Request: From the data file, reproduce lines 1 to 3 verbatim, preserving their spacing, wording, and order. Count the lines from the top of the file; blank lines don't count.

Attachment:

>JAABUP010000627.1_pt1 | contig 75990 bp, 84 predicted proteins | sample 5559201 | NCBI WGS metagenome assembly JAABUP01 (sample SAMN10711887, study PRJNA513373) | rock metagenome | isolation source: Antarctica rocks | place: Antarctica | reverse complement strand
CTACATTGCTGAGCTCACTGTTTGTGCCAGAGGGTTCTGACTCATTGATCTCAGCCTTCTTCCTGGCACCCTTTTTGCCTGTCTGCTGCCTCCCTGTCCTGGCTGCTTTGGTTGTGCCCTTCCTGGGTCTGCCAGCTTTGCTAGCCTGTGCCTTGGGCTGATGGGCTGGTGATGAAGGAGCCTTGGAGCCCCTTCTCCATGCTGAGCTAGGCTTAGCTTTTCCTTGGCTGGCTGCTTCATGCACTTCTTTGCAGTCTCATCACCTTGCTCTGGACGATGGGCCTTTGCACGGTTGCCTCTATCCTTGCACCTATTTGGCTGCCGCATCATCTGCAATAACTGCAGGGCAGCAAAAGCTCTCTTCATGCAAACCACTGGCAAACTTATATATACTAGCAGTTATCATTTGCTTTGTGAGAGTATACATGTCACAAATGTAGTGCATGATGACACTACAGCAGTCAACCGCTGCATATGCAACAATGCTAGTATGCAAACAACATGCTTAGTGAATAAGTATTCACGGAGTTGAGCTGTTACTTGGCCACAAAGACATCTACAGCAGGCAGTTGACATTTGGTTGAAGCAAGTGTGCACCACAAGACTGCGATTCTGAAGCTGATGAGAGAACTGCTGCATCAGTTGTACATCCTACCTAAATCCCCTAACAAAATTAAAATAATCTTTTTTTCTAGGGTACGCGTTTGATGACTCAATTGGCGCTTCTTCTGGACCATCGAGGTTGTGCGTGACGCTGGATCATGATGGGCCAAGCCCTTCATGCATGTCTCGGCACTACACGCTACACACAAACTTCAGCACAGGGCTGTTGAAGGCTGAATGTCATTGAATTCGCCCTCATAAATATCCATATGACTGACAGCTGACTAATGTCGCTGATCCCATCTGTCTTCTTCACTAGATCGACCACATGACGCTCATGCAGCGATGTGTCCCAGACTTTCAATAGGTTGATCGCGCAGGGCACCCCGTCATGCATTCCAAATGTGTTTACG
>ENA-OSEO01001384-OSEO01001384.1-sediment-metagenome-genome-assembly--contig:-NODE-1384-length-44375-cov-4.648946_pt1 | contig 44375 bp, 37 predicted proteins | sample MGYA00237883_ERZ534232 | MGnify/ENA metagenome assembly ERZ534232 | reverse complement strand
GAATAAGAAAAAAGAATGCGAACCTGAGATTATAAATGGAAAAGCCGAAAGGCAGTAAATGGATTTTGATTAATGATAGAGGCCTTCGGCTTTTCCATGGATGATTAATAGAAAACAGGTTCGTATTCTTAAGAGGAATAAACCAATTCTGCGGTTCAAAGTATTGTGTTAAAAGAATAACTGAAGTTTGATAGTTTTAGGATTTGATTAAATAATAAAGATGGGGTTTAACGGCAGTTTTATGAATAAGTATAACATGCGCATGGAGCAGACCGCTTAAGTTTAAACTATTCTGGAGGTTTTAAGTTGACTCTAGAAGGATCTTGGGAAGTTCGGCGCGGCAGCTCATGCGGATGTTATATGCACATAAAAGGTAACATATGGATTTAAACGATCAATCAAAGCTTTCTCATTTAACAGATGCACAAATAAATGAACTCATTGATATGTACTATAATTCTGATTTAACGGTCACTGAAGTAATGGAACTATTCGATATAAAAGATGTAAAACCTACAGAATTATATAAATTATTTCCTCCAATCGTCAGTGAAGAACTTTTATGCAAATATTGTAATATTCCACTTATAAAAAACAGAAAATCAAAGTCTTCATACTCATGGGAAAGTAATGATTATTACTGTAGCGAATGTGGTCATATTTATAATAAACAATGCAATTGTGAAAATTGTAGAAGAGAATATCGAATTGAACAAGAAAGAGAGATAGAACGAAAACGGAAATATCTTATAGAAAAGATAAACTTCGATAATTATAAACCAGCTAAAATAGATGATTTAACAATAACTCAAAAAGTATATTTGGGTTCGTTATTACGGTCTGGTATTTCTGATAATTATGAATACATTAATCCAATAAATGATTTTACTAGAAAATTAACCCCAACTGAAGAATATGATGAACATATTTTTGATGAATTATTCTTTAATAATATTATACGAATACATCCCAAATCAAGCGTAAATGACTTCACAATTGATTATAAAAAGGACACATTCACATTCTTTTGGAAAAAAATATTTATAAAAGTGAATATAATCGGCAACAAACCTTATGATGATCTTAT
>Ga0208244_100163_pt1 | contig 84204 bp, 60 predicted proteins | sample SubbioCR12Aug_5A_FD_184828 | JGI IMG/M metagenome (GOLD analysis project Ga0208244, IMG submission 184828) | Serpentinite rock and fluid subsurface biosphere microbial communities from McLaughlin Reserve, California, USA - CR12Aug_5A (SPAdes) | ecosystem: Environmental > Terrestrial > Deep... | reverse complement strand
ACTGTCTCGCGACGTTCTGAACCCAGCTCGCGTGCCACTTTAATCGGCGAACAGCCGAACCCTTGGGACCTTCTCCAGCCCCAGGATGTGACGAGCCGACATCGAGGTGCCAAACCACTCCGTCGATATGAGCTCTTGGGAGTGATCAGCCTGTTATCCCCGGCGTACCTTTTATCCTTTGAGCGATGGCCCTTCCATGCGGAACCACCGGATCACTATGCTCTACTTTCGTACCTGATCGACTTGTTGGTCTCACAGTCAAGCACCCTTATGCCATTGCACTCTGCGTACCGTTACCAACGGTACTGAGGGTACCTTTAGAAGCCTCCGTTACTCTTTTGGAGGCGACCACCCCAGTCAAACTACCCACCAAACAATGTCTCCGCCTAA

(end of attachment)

>JAABUP010000627.1_pt1 | contig 75990 bp, 84 predicted proteins | sample 5559201 | NCBI WGS metagenome assembly JAABUP01 (sample SAMN10711887, study PRJNA513373) | rock metagenome | isolation source: Antarctica rocks | place: Antarctica | reverse complement strand
CTACATTGCTGAGCTCACTGTTTGTGCCAGAGGGTTCTGACTCATTGATCTCAGCCTTCTTCCTGGCACCCTTTTTGCCTGTCTGCTGCCTCCCTGTCCTGGCTGCTTTGGTTGTGCCCTTCCTGGGTCTGCCAGCTTTGCTAGCCTGTGCCTTGGGCTGATGGGCTGGTGATGAAGGAGCCTTGGAGCCCCTTCTCCATGCTGAGCTAGGCTTAGCTTTTCCTTGGCTGGCTGCTTCATGCACTTCTTTGCAGTCTCATCACCTTGCTCTGGACGATGGGCCTTTGCACGGTTGCCTCTATCCTTGCACCTATTTGGCTGCCGCATCATCTGCAATAACTGCAGGGCAGCAAAAGCTCTCTTCATGCAAACCACTGGCAAACTTATATATACTAGCAGTTATCATTTGCTTTGTGAGAGTATACATGTCACAAATGTAGTGCATGATGACACTACAGCAGTCAACCGCTGCATATGCAACAATGCTAGTATGCAAACAACATGCTTAGTGAATAAGTATTCACGGAGTTGAGCTGTTACTTGGCCACAAAGACATCTACAGCAGGCAGTTGACATTTGGTTGAAGCAAGTGTGCACCACAAGACTGCGATTCTGAAGCTGATGAGAGAACTGCTGCATCAGTTGTACATCCTACCTAAATCCCCTAACAAAATTAAAATAATCTTTTTTTCTAGGGTACGCGTTTGATGACTCAATTGGCGCTTCTTCTGGACCATCGAGGTTGTGCGTGACGCTGGATCATGATGGGCCAAGCCCTTCATGCATGTCTCGGCACTACACGCTACACACAAACTTCAGCACAGGGCTGTTGAAGGCTGAATGTCATTGAATTCGCCCTCATAAATATCCATATGACTGACAGCTGACTAATGTCGCTGATCCCATCTGTCTTCTTCACTAGATCGACCACATGACGCTCATGCAGCGATGTGTCCCAGACTTTCAATAGGTTGATCGCGCAGGGCACCCCGTCATGCATTCCAAATGTGTTTACG
>ENA-OSEO01001384-OSEO01001384.1-sediment-metagenome-genome-assembly--contig:-NODE-1384-length-44375-cov-4.648946_pt1 | contig 44375 bp, 37 predicted proteins | sample MGYA00237883_ERZ534232 | MGnify/ENA metagenome assembly ERZ534232 | reverse complement strand